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Details of Grant 

EPSRC Reference: EP/I010890/1
Title: Phase Change Memory Materials via Non-Aqueous Electrodeposition into Nano-structured Templates
Principal Investigator: Reid, Professor G
Other Investigators:
Bartlett, Professor PN de Groot, Professor C Levason, Professor W
Hector, Professor AL
Researcher Co-Investigators:
Project Partners:
Ilika plc
Department: Sch of Chemistry
Organisation: University of Southampton
Scheme: Standard Research
Starts: 10 January 2011 Ends: 09 January 2015 Value (£): 901,440
EPSRC Research Topic Classifications:
Electrochemical Science & Eng. Materials Synthesis & Growth
EPSRC Industrial Sector Classifications:
Related Grants:
Panel History:
Panel DatePanel NameOutcome
08 Jul 2010 Physical Sciences - Materials Announced
Summary on Grant Application Form
This project is concerned with developing non-aqueous electrochemical methods and suitably tailored reagents to facilitate spatially selective electrodeposition of binary (e.g. In2(Se,Te)3, Sb2(Se,Te)3, Ge(Se,Te)) and the ternary chalcogenide materials (e.g. Ge2Sb2Te5, doped Sb2Te3) for applications in solid-state phase change memory (PCM). The key objectives are to demonstrate successful deposition of the target materials inside nano-scale (down to 2 nm) confined cell structures and to establish the effect of down-scaling pore size on the deposition process. Successful electrodeposition of well-defined compound semiconductor alloy compositions of these types will provide a significant new enabling technology which could also have a major impact on the other applications requiring semiconductor alloy deposition on a nano-scale. Using non-aqueous solvents (such as MeCN, propylene carbonate or chlorofluorocarbons) will bring several advantages over aqueous processes:(i) the use of a much wider range of reagents which can be tailored to the application;(ii) access to more reactive alloy compositions;(iii) a wider range of deposition potentials,while these solvents are more readily available, less expensive, much more easy to purify and less viscous (important for penetrating narrow. high aspect-ratio pores) than for example ionic liquids.These chalcogenide alloys are of major interest for phase change memory (PCM) materials - an emerging technology for non-volatile memory which is expected to compete with (and even replace) FLASH memory in specialist and everyday consumer electronics. Production of these alloys by electrodeposition could bring several advantages over current methods of production (mainly PVD), since it allows spatially selective deposition (since the materials are only deposited on the electrode surface), filling the pores of the templates from the bottom, hence enabling complete filling even of very narrow nanopores - leading to a very significant reduction of the dimensions of each individual cell, and hence potentially much higher cell density. In turn this will lead to faster switching between the crystalline and non-crystalline phases, leading to smaller devices and greater energy efficiency. To achieve these targets requires a multidisciplinary approach involving several key contributions: (i) to develop (and refine) new tailored molecular compounds (electrochemical reagents) with elements from the p-block (gallium, indium, germanium, antimony) in combination with groups containing the chalcogens i.e. the elements selenium and tellurium; (ii) to use these as reagents for the growth of the binary & ternary alloy materials by electrochemical deposition into nano-structured silica or alumina templates comprised of very narrow parallel pores with well-defined diameters between 1000 nm and 2 nm; (iii) characterisation of the deposited materials to determine the element ratios present (composition), their crystal structures, and phase change properties;(iv) deposition of the 'best' compositions into well-defined pores on a chip array to allow switching of the arrays memory cells in an actual device, hence demonstrating the true potential of this new approach.The team of investigators brings together a complementary and internationally unique set of skills and expertise to achieve these targets, while the input from our Project Partners, Ilika Technologies Ltd will add considerable value to the project.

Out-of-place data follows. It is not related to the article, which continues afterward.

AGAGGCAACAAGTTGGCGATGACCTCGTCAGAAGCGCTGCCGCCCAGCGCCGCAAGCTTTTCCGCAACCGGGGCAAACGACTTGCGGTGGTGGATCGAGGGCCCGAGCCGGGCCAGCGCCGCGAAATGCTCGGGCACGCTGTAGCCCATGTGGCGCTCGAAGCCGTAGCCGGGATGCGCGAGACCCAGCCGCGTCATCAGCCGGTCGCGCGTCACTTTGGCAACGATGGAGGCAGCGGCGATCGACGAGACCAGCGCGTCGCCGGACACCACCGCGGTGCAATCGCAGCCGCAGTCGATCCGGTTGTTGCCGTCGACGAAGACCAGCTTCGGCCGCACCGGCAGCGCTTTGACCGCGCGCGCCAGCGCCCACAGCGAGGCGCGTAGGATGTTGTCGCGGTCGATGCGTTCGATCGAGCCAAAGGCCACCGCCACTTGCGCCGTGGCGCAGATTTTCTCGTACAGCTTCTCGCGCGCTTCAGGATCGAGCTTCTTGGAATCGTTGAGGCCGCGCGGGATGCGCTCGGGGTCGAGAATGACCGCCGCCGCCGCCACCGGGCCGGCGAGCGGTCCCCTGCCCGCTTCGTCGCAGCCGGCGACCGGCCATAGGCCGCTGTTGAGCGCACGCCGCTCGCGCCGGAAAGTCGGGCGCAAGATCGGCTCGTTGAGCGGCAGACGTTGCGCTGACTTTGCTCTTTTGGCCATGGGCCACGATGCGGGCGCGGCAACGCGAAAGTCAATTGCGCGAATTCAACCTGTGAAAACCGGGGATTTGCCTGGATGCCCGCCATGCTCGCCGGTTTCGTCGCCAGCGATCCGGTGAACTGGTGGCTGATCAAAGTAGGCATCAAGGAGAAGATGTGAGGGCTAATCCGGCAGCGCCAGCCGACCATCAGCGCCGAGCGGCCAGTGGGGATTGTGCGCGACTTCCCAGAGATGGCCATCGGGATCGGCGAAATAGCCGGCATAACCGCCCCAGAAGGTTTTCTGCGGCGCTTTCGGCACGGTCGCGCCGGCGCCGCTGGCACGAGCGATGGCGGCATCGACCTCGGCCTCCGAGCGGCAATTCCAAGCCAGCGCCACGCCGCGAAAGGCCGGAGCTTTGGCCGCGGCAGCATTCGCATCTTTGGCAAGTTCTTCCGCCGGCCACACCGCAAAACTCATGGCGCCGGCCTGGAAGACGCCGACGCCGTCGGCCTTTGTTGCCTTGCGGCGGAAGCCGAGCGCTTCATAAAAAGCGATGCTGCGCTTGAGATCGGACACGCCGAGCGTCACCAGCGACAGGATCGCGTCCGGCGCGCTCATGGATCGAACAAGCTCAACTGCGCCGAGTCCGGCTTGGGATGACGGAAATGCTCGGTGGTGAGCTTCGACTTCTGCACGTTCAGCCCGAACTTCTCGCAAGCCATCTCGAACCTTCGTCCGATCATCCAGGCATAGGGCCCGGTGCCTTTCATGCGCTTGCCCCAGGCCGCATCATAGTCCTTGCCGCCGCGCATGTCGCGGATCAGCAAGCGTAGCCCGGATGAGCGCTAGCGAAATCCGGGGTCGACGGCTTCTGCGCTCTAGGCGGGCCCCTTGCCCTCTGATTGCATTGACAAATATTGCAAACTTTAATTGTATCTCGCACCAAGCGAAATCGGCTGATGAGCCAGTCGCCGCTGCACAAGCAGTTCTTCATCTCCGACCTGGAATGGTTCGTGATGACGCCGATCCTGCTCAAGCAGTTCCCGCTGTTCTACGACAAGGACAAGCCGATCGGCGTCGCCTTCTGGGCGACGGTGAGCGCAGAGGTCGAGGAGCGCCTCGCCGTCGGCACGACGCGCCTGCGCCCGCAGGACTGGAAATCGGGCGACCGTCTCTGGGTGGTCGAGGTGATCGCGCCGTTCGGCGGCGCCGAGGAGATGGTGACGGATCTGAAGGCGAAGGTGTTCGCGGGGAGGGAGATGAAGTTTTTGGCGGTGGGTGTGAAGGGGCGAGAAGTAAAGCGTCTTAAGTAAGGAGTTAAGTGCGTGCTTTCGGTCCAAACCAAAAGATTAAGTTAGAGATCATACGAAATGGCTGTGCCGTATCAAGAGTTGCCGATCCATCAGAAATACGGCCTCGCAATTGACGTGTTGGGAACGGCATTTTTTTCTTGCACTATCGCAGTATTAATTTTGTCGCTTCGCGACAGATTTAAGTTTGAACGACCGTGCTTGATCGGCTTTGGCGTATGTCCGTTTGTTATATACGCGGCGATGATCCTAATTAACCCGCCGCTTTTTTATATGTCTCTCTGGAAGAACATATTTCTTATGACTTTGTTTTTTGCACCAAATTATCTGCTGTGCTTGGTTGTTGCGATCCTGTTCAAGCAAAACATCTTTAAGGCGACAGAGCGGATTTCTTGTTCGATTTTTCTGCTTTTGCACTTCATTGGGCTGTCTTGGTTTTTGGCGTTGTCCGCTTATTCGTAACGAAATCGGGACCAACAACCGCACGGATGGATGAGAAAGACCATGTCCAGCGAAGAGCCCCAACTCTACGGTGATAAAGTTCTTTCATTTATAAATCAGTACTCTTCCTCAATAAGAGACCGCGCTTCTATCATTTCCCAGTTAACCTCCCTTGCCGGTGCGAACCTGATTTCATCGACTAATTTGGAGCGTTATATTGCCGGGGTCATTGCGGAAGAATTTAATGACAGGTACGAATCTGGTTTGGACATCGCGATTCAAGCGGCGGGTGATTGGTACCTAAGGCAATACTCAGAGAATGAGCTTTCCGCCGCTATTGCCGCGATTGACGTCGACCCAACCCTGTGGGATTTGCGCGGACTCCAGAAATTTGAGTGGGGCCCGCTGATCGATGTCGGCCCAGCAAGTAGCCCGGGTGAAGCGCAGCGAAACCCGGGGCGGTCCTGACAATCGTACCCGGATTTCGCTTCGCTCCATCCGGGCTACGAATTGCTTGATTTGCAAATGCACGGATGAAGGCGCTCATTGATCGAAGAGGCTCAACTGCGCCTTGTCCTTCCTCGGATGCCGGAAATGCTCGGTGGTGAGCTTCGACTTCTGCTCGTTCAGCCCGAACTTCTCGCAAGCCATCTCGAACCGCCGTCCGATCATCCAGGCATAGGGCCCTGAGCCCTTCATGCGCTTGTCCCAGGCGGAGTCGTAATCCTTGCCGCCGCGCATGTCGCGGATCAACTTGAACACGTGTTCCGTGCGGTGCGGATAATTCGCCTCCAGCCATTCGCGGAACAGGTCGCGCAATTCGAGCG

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Organisation Website: http://www.soton.ac.uk